Michael Nichols has seen the entire world through an extremely unique lens. Over decades of work for such publications as “National Geographic,” Mr. Nichols has traveled the planet to film — in stills and video — nature, peoples and otherwise capture images of our planet in a way rarely seen.
An exhibition of his impressive catalog of work, “Wild: Michael Nichols,” is now open at the Philadelphia Museum of Art through Sept. 17, the first major exhibition of the photographer’s work.
Lions are caught mid-mating in the Serengeti. Jane Goodall is seen interacting almost preternaturally with her favored chimpanzees. And the horrifying effects of the testing of HIV medicines upon primates is seen in all of its inhumanity.
And in another room, show Mr. Nichols exploring the jungles of South America and Africa. Footage captures his hands absolutely covered with jungle insects as he tries to frame a shot perfectly — the lensman scarcely paying any mind to the pests as he works.
At issue in many such photographic exhibitions is the seeming presence of the observer overshadowing his subjects; Mr. Nichols‘ camera does not. Rather than capture his human and animal subjects glaring back at his camera, Mr. Nichols provides that rare observer’s eye — Heisenbergian in its ability to watch without interfering. It is only this way that he able to capture a tiger mid-leap in India, a lioness tending to her cubs in the Serengeti, or simply watch as the saturnine forces of nature do their crawl in the ever-present battle between creation and ruination — as in “Grand Prismatic Spring at Minus 10 Degrees, Yellowstone National Park,” a 2014 study from the Wyoming wonder.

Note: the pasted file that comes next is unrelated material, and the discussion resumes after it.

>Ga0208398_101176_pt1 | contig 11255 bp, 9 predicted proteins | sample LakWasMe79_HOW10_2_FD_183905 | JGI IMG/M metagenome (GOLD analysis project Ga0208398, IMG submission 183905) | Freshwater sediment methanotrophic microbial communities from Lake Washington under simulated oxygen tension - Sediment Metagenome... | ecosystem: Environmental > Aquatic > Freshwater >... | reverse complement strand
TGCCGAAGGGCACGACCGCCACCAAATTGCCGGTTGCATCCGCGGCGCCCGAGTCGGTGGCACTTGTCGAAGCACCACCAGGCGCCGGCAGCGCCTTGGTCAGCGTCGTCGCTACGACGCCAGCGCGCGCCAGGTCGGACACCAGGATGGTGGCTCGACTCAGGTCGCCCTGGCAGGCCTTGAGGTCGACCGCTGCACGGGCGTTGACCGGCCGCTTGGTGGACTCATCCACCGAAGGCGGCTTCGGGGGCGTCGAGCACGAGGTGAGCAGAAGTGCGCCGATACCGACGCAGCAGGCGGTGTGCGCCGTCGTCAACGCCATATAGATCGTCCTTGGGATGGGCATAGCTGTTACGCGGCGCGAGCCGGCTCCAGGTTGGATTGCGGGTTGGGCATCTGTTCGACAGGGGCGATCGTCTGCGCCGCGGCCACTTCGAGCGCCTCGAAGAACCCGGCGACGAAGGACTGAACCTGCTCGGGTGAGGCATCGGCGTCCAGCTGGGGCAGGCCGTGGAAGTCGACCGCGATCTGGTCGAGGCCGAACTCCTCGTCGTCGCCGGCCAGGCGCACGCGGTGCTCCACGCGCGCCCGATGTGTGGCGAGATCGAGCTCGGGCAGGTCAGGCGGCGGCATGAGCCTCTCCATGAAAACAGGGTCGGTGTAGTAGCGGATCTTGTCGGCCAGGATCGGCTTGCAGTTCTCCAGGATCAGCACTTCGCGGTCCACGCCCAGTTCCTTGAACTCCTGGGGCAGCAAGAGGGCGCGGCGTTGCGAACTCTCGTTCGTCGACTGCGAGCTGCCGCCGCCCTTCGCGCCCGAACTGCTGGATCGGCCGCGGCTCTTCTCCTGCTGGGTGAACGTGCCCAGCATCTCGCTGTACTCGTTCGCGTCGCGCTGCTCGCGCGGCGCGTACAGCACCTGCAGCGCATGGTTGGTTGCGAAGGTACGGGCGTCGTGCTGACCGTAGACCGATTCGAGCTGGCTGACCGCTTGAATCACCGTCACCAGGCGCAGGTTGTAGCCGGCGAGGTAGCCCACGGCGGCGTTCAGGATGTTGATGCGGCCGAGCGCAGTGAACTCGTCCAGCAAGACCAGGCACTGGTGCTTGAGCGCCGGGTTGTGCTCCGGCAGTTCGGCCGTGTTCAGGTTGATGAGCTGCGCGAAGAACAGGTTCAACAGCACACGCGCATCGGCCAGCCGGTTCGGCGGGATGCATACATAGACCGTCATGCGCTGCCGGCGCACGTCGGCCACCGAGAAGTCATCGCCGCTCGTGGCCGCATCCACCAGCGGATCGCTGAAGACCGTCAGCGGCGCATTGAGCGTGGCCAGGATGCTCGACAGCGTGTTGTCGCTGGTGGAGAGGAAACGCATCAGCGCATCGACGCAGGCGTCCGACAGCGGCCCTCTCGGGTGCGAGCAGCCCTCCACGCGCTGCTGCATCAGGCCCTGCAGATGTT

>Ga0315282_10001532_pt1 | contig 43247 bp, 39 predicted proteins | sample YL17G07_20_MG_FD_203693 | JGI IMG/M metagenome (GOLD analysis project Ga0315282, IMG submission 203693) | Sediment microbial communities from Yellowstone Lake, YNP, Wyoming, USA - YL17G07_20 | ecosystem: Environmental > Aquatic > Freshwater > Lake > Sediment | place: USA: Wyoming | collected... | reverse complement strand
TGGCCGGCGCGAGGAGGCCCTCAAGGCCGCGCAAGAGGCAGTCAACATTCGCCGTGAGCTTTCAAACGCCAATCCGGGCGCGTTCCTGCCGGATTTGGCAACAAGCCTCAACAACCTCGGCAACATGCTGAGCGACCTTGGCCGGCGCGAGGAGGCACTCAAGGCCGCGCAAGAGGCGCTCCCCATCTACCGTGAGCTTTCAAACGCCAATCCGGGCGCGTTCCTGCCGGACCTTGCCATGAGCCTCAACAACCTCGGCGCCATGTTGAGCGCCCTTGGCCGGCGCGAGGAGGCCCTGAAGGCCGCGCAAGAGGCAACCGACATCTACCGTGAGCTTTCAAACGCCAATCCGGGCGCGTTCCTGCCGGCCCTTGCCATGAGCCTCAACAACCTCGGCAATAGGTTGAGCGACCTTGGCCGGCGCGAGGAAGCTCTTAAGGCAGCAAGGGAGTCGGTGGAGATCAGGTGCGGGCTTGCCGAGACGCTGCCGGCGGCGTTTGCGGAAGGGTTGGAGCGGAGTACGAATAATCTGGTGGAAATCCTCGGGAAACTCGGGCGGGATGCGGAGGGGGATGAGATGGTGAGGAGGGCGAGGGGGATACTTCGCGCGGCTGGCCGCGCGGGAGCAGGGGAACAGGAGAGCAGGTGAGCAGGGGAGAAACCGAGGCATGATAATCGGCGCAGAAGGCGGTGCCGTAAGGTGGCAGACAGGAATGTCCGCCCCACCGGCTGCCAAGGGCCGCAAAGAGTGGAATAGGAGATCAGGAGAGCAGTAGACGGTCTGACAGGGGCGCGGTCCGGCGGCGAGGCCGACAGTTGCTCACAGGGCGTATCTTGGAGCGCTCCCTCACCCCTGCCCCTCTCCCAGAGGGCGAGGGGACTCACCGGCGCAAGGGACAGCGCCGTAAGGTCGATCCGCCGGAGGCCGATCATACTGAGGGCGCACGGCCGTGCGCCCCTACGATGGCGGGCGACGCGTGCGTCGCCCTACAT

Mr. Nichols himself has described this camera aesthetic as “not being there.”
“We are delighted to share Michael Nichols‘ photography with our audience and to bring his extraordinary images of animals in the wild and their habitats into a provocative dialogue with works from our collection,” Timothy Rub, George D. Widener director and CEO, said in a statement. “It will invite our visitors to consider how artists have understood the ancient and complex relationship between man and nature, and how they have represented the idea of ‘wild’ throughout the history of art.”
The exhibition is co-curated by Peter Barberie, Brodsky Curator of Photographs, and Melissa Harris, who has written a new biography of Mr. Nichols called “A Wild Life.”
“Having worked with Nick on his books since the 1990s, and on this biography for the past five years … it is wonderful to experience his photographs in this larger context,” Ms. Harris said in a statement, adding that man’s interaction with nature has been a subject of artists for centuries. “It is thrilling to see [Mr. Nichols‘] images in dialogue with the selected works from the Philadelphia Museum of Art’s brilliant collection — work that speaks so eloquently to the essence of wild.”
“Wild: Michael Nichols” will be on display at the Philadelphia Museum of Art through Sept. 17. Dr. Jane Goodall will make an in-person appearance Sept. 16 to discuss her ongoing advocacy for animal conservation. Visit PhilaMuseum.org for more information. The exhibit will then travel to the National Geographic Museum in the District, where it will be on display Oct. 12 through Jan. 12, 2018. Tickets are available at NationalGeographic.org.
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